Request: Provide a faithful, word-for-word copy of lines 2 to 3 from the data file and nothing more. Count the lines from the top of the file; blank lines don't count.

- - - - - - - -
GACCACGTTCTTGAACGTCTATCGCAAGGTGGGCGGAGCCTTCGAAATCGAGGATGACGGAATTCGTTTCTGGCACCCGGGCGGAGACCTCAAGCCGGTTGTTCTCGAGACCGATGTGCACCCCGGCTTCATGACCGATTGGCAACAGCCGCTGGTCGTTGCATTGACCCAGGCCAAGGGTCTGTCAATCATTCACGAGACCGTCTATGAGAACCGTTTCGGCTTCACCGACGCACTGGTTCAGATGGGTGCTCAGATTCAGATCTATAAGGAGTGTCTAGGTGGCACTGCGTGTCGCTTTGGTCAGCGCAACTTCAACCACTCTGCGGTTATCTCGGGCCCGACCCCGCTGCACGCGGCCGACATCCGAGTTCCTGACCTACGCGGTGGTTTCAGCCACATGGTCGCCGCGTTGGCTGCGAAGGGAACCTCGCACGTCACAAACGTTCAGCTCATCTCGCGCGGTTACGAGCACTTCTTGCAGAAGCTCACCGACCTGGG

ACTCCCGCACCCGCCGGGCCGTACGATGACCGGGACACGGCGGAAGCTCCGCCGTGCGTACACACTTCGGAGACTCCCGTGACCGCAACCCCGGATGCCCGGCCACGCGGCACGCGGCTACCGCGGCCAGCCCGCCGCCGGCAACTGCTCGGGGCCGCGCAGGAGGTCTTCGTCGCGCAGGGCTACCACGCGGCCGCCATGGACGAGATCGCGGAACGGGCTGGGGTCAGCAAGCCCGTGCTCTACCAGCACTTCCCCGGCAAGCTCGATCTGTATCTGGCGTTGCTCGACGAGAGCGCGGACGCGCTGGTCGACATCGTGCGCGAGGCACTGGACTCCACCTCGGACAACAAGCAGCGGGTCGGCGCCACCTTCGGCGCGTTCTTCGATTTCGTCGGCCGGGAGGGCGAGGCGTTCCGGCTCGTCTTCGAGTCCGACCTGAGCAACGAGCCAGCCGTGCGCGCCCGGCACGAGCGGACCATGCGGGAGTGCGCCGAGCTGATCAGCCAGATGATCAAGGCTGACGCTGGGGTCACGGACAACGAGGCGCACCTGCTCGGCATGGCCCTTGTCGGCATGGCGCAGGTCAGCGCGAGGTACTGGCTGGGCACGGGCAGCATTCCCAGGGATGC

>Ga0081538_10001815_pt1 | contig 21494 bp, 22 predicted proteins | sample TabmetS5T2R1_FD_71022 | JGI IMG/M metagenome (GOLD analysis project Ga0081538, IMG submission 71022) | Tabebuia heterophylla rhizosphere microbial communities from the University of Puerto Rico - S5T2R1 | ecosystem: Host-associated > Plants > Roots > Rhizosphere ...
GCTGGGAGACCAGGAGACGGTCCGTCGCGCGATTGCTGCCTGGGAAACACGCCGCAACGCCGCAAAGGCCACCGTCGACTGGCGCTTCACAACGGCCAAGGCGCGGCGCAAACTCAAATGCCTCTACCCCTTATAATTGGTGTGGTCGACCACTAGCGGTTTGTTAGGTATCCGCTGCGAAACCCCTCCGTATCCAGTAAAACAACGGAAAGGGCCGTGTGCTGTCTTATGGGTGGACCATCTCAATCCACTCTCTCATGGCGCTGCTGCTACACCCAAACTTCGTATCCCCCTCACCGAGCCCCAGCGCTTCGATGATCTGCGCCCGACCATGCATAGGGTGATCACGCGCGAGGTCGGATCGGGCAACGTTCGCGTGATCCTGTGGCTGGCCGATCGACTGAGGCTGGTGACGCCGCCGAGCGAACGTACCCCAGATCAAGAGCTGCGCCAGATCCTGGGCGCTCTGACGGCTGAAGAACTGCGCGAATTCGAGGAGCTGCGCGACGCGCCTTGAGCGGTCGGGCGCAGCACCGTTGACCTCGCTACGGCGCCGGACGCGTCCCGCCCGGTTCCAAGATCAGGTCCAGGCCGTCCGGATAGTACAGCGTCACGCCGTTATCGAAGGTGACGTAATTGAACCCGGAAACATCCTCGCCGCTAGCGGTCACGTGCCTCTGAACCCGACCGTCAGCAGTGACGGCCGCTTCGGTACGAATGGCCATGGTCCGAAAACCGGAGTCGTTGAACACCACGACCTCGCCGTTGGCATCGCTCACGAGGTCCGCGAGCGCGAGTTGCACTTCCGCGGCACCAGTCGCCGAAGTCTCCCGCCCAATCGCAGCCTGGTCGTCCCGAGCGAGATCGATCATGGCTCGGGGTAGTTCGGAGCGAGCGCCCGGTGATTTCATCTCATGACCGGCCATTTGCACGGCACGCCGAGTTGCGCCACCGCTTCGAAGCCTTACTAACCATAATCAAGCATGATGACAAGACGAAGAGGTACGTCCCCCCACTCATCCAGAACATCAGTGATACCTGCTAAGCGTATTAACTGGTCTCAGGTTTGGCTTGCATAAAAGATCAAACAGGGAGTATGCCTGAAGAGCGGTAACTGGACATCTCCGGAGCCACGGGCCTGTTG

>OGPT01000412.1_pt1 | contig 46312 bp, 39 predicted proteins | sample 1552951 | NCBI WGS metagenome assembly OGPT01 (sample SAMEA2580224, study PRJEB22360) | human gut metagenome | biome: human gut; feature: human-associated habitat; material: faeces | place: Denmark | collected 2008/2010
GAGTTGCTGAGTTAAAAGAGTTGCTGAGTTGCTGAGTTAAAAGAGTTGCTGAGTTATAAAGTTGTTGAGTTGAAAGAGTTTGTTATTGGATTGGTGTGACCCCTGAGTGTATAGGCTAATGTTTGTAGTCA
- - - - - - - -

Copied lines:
ACTCCCGCACCCGCCGGGCCGTACGATGACCGGGACACGGCGGAAGCTCCGCCGTGCGTACACACTTCGGAGACTCCCGTGACCGCAACCCCGGATGCCCGGCCACGCGGCACGCGGCTACCGCGGCCAGCCCGCCGCCGGCAACTGCTCGGGGCCGCGCAGGAGGTCTTCGTCGCGCAGGGCTACCACGCGGCCGCCATGGACGAGATCGCGGAACGGGCTGGGGTCAGCAAGCCCGTGCTCTACCAGCACTTCCCCGGCAAGCTCGATCTGTATCTGGCGTTGCTCGACGAGAGCGCGGACGCGCTGGTCGACATCGTGCGCGAGGCACTGGACTCCACCTCGGACAACAAGCAGCGGGTCGGCGCCACCTTCGGCGCGTTCTTCGATTTCGTCGGCCGGGAGGGCGAGGCGTTCCGGCTCGTCTTCGAGTCCGACCTGAGCAACGAGCCAGCCGTGCGCGCCCGGCACGAGCGGACCATGCGGGAGTGCGCCGAGCTGATCAGCCAGATGATCAAGGCTGACGCTGGGGTCACGGACAACGAGGCGCACCTGCTCGGCATGGCCCTTGTCGGCATGGCGCAGGTCAGCGCGAGGTACTGGCTGGGCACGGGCAGCATTCCCAGGGATGC

>Ga0081538_10001815_pt1 | contig 21494 bp, 22 predicted proteins | sample TabmetS5T2R1_FD_71022 | JGI IMG/M metagenome (GOLD analysis project Ga0081538, IMG submission 71022) | Tabebuia heterophylla rhizosphere microbial communities from the University of Puerto Rico - S5T2R1 | ecosystem: Host-associated > Plants > Roots > Rhizosphere ...